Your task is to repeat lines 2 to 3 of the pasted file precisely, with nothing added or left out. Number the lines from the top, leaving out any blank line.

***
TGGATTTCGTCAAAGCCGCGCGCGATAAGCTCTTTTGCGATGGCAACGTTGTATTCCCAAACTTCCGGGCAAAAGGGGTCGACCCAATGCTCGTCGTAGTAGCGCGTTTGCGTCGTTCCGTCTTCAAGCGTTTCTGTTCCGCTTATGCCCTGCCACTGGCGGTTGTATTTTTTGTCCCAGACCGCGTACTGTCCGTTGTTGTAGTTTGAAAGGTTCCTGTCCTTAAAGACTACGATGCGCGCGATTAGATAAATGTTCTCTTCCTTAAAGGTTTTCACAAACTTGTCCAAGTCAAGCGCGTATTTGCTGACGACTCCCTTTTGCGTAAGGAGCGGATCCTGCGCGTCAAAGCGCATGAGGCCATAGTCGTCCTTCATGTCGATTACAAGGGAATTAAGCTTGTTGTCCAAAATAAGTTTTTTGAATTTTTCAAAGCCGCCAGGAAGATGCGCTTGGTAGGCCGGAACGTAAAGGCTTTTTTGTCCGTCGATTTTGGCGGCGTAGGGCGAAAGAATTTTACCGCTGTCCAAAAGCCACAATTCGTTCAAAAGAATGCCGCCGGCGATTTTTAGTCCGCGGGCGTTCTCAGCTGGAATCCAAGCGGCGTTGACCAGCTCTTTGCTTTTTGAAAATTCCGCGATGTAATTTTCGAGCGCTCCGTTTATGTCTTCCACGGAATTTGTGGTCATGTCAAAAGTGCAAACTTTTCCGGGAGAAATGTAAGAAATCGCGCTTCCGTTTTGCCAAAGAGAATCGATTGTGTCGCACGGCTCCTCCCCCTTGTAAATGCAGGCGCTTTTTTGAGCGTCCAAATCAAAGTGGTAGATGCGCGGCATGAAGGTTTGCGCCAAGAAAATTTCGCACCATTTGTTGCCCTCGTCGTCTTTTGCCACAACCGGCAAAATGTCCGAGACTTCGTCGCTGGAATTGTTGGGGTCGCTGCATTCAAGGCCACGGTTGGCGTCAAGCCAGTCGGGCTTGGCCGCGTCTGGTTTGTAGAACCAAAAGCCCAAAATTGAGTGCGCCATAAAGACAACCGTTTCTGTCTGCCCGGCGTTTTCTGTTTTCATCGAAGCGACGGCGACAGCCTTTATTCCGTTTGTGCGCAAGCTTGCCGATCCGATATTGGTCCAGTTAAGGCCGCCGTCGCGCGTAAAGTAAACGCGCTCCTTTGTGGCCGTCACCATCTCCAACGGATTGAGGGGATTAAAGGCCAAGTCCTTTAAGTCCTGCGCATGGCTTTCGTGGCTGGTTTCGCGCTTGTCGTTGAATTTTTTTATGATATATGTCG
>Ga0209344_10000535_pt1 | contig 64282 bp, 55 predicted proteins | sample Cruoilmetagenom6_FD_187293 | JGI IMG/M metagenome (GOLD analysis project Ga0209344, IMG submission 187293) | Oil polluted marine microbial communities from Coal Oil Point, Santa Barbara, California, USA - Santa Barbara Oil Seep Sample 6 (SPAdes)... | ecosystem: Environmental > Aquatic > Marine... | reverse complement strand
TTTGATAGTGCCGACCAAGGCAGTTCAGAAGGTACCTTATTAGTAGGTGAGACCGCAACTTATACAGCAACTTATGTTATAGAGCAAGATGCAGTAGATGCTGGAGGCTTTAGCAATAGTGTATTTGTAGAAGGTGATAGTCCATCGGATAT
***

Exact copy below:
>Ga0209344_10000535_pt1 | contig 64282 bp, 55 predicted proteins | sample Cruoilmetagenom6_FD_187293 | JGI IMG/M metagenome (GOLD analysis project Ga0209344, IMG submission 187293) | Oil polluted marine microbial communities from Coal Oil Point, Santa Barbara, California, USA - Santa Barbara Oil Seep Sample 6 (SPAdes)... | ecosystem: Environmental > Aquatic > Marine... | reverse complement strand
TTTGATAGTGCCGACCAAGGCAGTTCAGAAGGTACCTTATTAGTAGGTGAGACCGCAACTTATACAGCAACTTATGTTATAGAGCAAGATGCAGTAGATGCTGGAGGCTTTAGCAATAGTGTATTTGTAGAAGGTGATAGTCCATCGGATAT